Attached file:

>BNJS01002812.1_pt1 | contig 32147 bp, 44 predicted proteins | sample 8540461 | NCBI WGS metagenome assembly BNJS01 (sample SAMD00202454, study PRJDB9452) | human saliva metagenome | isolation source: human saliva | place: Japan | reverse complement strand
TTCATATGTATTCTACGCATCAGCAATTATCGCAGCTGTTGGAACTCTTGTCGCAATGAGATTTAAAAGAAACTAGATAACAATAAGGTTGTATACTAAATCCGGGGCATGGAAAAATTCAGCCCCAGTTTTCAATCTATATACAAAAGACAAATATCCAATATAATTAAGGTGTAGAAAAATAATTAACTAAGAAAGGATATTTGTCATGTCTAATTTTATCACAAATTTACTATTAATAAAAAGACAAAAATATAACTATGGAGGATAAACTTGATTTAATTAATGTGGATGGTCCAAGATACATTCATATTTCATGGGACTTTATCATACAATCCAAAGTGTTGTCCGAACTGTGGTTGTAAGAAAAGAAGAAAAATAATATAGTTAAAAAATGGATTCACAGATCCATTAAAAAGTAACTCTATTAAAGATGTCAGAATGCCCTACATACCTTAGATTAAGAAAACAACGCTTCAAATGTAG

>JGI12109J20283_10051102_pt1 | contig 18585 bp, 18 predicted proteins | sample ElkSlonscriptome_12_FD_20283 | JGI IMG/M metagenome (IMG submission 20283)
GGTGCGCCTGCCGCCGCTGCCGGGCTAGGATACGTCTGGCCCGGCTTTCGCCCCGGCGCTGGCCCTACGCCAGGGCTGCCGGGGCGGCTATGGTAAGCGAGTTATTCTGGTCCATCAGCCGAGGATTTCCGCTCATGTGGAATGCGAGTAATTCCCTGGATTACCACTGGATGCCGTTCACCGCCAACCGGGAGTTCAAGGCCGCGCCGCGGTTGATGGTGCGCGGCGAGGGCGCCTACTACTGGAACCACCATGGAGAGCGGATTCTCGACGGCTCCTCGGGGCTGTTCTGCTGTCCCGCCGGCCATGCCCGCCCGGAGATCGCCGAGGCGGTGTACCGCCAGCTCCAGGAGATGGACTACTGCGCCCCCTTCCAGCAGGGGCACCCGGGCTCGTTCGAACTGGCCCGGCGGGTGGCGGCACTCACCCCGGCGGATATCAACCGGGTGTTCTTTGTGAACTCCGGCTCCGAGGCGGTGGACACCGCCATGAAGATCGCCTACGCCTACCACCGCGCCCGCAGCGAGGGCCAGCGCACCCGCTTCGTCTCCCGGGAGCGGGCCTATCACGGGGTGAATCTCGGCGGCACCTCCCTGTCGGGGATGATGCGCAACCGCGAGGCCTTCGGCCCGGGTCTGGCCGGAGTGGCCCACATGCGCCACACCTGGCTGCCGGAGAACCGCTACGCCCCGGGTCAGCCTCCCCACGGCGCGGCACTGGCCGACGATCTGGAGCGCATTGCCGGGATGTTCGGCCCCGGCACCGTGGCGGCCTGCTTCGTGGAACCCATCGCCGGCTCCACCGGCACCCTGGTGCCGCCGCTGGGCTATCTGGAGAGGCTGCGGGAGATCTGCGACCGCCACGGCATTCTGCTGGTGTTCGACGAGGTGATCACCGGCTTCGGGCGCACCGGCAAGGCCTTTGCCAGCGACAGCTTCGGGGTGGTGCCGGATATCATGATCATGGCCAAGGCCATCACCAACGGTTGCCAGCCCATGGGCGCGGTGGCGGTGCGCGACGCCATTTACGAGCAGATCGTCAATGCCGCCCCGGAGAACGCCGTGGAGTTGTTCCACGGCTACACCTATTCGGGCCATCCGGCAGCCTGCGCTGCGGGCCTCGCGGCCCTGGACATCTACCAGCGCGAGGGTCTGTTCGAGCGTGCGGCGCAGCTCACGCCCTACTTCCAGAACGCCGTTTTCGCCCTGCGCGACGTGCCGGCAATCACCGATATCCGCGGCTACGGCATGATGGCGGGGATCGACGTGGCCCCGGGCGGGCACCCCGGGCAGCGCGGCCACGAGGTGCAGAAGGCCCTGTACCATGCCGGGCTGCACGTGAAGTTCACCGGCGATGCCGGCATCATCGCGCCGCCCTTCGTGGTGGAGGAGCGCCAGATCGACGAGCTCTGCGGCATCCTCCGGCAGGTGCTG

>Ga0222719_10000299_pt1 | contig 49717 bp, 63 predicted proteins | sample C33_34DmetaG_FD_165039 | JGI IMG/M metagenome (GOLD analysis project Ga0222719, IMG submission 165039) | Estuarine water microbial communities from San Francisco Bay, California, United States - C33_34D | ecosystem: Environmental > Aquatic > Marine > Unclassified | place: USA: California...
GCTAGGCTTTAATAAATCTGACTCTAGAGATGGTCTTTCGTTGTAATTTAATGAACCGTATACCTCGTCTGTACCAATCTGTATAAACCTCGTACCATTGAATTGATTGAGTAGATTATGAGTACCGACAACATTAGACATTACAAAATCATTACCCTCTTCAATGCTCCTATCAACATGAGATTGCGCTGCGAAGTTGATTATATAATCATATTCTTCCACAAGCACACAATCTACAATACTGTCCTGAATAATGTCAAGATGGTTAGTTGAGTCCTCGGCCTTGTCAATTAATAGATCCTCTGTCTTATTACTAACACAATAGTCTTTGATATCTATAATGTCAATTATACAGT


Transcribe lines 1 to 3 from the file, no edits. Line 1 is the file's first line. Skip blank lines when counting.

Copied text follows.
>BNJS01002812.1_pt1 | contig 32147 bp, 44 predicted proteins | sample 8540461 | NCBI WGS metagenome assembly BNJS01 (sample SAMD00202454, study PRJDB9452) | human saliva metagenome | isolation source: human saliva | place: Japan | reverse complement strand
TTCATATGTATTCTACGCATCAGCAATTATCGCAGCTGTTGGAACTCTTGTCGCAATGAGATTTAAAAGAAACTAGATAACAATAAGGTTGTATACTAAATCCGGGGCATGGAAAAATTCAGCCCCAGTTTTCAATCTATATACAAAAGACAAATATCCAATATAATTAAGGTGTAGAAAAATAATTAACTAAGAAAGGATATTTGTCATGTCTAATTTTATCACAAATTTACTATTAATAAAAAGACAAAAATATAACTATGGAGGATAAACTTGATTTAATTAATGTGGATGGTCCAAGATACATTCATATTTCATGGGACTTTATCATACAATCCAAAGTGTTGTCCGAACTGTGGTTGTAAGAAAAGAAGAAAAATAATATAGTTAAAAAATGGATTCACAGATCCATTAAAAAGTAACTCTATTAAAGATGTCAGAATGCCCTACATACCTTAGATTAAGAAAACAACGCTTCAAATGTAG

>JGI12109J20283_10051102_pt1 | contig 18585 bp, 18 predicted proteins | sample ElkSlonscriptome_12_FD_20283 | JGI IMG/M metagenome (IMG submission 20283)